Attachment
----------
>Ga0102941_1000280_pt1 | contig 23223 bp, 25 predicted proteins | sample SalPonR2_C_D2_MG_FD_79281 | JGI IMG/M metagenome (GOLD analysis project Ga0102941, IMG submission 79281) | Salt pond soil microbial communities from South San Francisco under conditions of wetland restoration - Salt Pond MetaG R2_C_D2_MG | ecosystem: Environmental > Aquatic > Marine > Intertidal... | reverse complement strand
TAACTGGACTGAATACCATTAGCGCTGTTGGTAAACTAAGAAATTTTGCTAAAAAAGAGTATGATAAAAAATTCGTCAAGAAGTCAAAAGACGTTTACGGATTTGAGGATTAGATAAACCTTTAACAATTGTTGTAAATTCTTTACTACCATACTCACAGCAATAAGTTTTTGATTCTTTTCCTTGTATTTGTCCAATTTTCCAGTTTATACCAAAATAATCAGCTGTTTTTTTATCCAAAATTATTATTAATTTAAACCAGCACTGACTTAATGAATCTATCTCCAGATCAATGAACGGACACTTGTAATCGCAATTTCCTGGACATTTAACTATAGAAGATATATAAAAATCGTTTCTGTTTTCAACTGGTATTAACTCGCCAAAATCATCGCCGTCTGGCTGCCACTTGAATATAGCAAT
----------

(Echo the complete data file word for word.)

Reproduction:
>Ga0102941_1000280_pt1 | contig 23223 bp, 25 predicted proteins | sample SalPonR2_C_D2_MG_FD_79281 | JGI IMG/M metagenome (GOLD analysis project Ga0102941, IMG submission 79281) | Salt pond soil microbial communities from South San Francisco under conditions of wetland restoration - Salt Pond MetaG R2_C_D2_MG | ecosystem: Environmental > Aquatic > Marine > Intertidal... | reverse complement strand
TAACTGGACTGAATACCATTAGCGCTGTTGGTAAACTAAGAAATTTTGCTAAAAAAGAGTATGATAAAAAATTCGTCAAGAAGTCAAAAGACGTTTACGGATTTGAGGATTAGATAAACCTTTAACAATTGTTGTAAATTCTTTACTACCATACTCACAGCAATAAGTTTTTGATTCTTTTCCTTGTATTTGTCCAATTTTCCAGTTTATACCAAAATAATCAGCTGTTTTTTTATCCAAAATTATTATTAATTTAAACCAGCACTGACTTAATGAATCTATCTCCAGATCAATGAACGGACACTTGTAATCGCAATTTCCTGGACATTTAACTATAGAAGATATATAAAAATCGTTTCTGTTTTCAACTGGTATTAACTCGCCAAAATCATCGCCGTCTGGCTGCCACTTGAATATAGCAAT